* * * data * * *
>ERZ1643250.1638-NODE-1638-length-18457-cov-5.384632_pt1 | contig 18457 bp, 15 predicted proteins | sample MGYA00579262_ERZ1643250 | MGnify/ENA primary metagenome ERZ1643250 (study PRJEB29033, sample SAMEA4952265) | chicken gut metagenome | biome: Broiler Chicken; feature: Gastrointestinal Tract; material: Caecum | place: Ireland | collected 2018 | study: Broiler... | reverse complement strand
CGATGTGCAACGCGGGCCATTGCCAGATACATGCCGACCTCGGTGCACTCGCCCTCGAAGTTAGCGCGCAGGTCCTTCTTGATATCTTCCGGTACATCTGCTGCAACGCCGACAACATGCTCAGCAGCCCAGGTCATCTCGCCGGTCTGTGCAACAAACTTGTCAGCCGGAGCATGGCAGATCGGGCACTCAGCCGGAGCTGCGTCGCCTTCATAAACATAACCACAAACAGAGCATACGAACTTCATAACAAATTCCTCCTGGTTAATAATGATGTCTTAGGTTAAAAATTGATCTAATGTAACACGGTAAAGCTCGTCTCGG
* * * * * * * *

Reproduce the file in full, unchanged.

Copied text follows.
>ERZ1643250.1638-NODE-1638-length-18457-cov-5.384632_pt1 | contig 18457 bp, 15 predicted proteins | sample MGYA00579262_ERZ1643250 | MGnify/ENA primary metagenome ERZ1643250 (study PRJEB29033, sample SAMEA4952265) | chicken gut metagenome | biome: Broiler Chicken; feature: Gastrointestinal Tract; material: Caecum | place: Ireland | collected 2018 | study: Broiler... | reverse complement strand
CGATGTGCAACGCGGGCCATTGCCAGATACATGCCGACCTCGGTGCACTCGCCCTCGAAGTTAGCGCGCAGGTCCTTCTTGATATCTTCCGGTACATCTGCTGCAACGCCGACAACATGCTCAGCAGCCCAGGTCATCTCGCCGGTCTGTGCAACAAACTTGTCAGCCGGAGCATGGCAGATCGGGCACTCAGCCGGAGCTGCGTCGCCTTCATAAACATAACCACAAACAGAGCATACGAACTTCATAACAAATTCCTCCTGGTTAATAATGATGTCTTAGGTTAAAAATTGATCTAATGTAACACGGTAAAGCTCGTCTCGG